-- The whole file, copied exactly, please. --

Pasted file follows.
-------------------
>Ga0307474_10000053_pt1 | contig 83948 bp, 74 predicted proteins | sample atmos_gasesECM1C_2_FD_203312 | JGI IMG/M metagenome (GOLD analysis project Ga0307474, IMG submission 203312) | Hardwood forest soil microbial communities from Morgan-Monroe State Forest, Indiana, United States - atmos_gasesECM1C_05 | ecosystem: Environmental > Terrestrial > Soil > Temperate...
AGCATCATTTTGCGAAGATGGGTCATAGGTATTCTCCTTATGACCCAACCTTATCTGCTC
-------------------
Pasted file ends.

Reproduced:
>Ga0307474_10000053_pt1 | contig 83948 bp, 74 predicted proteins | sample atmos_gasesECM1C_2_FD_203312 | JGI IMG/M metagenome (GOLD analysis project Ga0307474, IMG submission 203312) | Hardwood forest soil microbial communities from Morgan-Monroe State Forest, Indiana, United States - atmos_gasesECM1C_05 | ecosystem: Environmental > Terrestrial > Soil > Temperate...
AGCATCATTTTGCGAAGATGGGTCATAGGTATTCTCCTTATGACCCAACCTTATCTGCTC